To make a White Barbecue Sauce you only need  four ingredients: mayonnaise, vinegar, salt, and coarsely ground pepper. But my Grand’s recipe called for a little buttermilk and just a touch of heavy cream, to give it a dressing like consistency.

To be perfectly honest, being a Southern girl, I preferred my Grand’s White Barbecue Sauce…….

Enjoy!

Adapted from Blue Apron, 2015

Serves 2

Ingredients:
2 Chicken leg and thigh quarters
1 Yellow Onion
½ bunch collard greens
1 bunch fresh thyme
2 Tablespoons unsalted butter
1 Tablespoon apple cider vinegar
1 Tablespoon maple syrup
2 Teaspoons Spice Blend (Garlic Powder, Smoked Sweet Paprika, Ground Coriander and Crushed Red Pepper Flakes)

Directions:
Preheat the oven to 450°F.

Prepare the ingredients:
Wash and dry the fresh produce. Remove and discard the collard green stems; roughly chop the leaves. Peel, halve and thinly slice the onion. Pick the thyme leaves off the stems; discard the stems.

For the Chicken:
Line a sheet pan with foil. Pat the chicken dry with paper towels; season on both sides with salt, pepper and as much of the spice blend  to taste.Sprinkle the skinless side with half the thyme. In a medium pan , heat 2 teaspoons of olive oil on medium high until hot. Add the seasoned chicken, skin side down. Cook 4 to 6 minutes, or until the skin is browned and crispy. Turn off the heat. Transfer the browned chicken, skin side up, to the prepared sheet pan, leaving any browned bits  in the pan on the stovetop.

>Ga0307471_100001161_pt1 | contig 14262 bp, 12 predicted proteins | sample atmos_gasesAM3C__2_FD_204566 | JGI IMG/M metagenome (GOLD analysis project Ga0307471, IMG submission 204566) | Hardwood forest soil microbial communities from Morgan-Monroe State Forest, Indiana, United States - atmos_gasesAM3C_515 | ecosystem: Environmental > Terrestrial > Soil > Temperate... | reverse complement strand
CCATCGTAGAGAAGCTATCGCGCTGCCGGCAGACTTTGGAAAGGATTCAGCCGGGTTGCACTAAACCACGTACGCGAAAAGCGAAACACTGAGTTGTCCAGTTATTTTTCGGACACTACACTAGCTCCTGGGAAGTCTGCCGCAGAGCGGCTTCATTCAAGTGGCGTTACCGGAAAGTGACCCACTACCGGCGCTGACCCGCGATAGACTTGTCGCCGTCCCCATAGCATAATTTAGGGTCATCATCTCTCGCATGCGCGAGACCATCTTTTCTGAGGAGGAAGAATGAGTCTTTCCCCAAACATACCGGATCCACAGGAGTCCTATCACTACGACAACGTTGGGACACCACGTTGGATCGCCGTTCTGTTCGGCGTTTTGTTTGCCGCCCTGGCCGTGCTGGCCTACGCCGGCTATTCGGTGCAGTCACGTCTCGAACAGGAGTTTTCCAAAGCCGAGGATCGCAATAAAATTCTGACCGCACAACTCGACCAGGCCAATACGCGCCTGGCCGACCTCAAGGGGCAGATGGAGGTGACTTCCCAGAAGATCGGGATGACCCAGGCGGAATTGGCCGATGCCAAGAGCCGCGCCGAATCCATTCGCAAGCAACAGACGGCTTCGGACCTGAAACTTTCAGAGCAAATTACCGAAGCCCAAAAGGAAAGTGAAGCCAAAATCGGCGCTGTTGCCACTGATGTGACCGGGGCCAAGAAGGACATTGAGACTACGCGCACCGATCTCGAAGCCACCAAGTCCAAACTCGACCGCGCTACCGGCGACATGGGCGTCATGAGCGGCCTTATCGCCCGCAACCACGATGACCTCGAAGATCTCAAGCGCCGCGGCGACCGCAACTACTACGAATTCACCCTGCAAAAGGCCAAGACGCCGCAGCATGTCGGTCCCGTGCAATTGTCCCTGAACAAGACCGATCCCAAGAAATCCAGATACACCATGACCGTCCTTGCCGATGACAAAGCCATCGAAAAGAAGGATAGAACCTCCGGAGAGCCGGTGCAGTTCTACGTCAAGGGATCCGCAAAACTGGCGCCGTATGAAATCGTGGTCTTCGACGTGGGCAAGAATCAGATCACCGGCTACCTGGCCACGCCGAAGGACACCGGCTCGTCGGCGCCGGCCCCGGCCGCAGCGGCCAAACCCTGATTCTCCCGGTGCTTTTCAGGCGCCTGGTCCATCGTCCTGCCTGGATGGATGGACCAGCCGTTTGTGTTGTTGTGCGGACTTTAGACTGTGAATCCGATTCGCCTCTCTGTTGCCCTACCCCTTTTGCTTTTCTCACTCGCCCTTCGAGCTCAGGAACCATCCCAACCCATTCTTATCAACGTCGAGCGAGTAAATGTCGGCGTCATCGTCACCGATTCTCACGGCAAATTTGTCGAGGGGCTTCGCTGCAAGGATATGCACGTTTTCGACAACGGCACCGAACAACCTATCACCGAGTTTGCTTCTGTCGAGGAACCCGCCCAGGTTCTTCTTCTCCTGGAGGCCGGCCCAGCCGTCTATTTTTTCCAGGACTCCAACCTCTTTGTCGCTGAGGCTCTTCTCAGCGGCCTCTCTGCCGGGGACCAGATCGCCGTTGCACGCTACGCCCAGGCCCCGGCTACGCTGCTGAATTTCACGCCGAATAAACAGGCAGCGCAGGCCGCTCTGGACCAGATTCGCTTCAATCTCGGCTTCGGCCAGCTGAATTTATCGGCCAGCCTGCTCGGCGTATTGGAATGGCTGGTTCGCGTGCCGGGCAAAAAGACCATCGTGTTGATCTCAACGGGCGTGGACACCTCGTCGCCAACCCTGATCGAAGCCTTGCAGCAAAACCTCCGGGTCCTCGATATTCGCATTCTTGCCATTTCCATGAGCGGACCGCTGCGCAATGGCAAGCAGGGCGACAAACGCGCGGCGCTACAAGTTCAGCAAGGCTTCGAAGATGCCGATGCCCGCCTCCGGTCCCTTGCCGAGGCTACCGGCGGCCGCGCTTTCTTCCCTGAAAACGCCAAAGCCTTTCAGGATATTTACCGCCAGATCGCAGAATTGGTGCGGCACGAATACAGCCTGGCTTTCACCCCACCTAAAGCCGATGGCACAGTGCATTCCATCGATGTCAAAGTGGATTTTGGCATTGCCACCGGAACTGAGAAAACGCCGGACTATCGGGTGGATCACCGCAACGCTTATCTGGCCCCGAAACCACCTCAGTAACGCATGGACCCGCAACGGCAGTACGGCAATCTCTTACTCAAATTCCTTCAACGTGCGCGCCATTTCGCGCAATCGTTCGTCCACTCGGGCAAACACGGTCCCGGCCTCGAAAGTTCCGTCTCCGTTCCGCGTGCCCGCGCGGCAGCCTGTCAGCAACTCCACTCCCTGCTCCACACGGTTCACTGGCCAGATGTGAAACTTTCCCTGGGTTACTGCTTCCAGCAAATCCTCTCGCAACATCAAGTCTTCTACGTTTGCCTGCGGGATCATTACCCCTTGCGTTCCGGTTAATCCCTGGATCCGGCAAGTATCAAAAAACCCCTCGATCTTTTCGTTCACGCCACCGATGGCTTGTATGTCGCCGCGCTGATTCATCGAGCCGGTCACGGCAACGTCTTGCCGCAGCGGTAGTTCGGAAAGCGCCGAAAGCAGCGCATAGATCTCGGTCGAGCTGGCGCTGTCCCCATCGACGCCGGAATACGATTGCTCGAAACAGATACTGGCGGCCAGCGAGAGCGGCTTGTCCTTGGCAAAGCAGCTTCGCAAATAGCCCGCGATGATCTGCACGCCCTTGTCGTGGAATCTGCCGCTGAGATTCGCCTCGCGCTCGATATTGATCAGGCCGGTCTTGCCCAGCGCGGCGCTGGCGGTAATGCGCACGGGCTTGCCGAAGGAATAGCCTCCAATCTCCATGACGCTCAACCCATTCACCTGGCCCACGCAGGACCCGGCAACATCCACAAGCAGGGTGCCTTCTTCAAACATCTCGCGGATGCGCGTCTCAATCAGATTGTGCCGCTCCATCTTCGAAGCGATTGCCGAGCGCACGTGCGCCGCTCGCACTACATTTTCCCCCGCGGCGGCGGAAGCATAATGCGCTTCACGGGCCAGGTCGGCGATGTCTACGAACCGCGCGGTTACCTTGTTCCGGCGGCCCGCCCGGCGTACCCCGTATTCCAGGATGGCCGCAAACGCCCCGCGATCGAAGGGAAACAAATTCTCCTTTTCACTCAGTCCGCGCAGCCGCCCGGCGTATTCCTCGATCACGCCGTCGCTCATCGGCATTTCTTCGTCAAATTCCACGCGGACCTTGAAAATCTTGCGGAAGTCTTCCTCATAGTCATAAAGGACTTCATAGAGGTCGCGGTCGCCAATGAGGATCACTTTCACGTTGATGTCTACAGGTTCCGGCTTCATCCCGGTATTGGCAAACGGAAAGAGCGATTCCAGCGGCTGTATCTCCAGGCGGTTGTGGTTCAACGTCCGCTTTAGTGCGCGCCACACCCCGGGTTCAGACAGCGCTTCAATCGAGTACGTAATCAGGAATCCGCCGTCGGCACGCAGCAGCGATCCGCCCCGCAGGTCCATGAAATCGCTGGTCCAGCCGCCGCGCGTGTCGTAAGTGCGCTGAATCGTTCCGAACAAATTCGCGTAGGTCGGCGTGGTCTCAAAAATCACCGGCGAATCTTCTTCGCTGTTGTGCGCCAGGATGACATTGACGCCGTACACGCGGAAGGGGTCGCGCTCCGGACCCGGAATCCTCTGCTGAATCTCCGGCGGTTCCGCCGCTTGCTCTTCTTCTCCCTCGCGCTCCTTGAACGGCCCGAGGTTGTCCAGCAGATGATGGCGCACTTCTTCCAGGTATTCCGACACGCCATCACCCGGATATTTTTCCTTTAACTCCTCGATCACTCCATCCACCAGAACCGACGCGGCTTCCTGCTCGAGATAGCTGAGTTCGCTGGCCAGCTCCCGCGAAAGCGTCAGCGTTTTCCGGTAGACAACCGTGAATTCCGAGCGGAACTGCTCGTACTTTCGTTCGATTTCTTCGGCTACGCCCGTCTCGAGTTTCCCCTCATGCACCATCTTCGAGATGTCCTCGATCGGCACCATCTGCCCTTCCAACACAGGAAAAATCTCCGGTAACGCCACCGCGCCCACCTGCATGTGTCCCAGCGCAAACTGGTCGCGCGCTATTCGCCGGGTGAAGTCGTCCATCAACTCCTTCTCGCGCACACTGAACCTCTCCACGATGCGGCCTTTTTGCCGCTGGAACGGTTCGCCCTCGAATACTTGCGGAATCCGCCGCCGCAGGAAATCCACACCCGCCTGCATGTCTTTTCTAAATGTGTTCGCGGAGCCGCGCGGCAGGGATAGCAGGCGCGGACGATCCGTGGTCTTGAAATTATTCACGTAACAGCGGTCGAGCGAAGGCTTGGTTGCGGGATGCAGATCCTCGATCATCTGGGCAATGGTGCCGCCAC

Place the browned chicken in the oven and roast 24 to 26 minutes, or until cooked through.Remove from the oven.

For the Collard Greens:
While the chicken roasts, add 2 teaspoons of olive oil to the pan of reserved brown bits and heat on medium until shimmering. Add the onion; season with salt and pepper. Cook, stirring occasionally, 3 to 4 minutes, or until softened. Add the collard greens and ⅓ cup of water.  Cover with a lid and cook, stirring occasionally, 18 to 20 minutes, or until the collard greens are wilted and very tender. Season with salt and pepper to taste. Transfer to a serving dish and set aside in a warm place. Rinse and wipe out the pan.

For the Maple Syrup Butter:
Make the make the maple syrup butter, just before serving, heat the pan used to cook the collard greens on medium until hot. Add the butter, maple syrup and vinegar;season with salt and pepper. Cook, occasionally swirling the pan, 1 to 2 minutes, or until bubbling and thoroughly combined.Remove from heat and season with salt and pepper to taste.

To serve , transfer the roasted chicken to the serving dish of cooked collard greens. Top with the maple butter. Garnish with the remaining thyme. Enjoy!

 

 

 

TODAY.com Parenting Team FC Contributor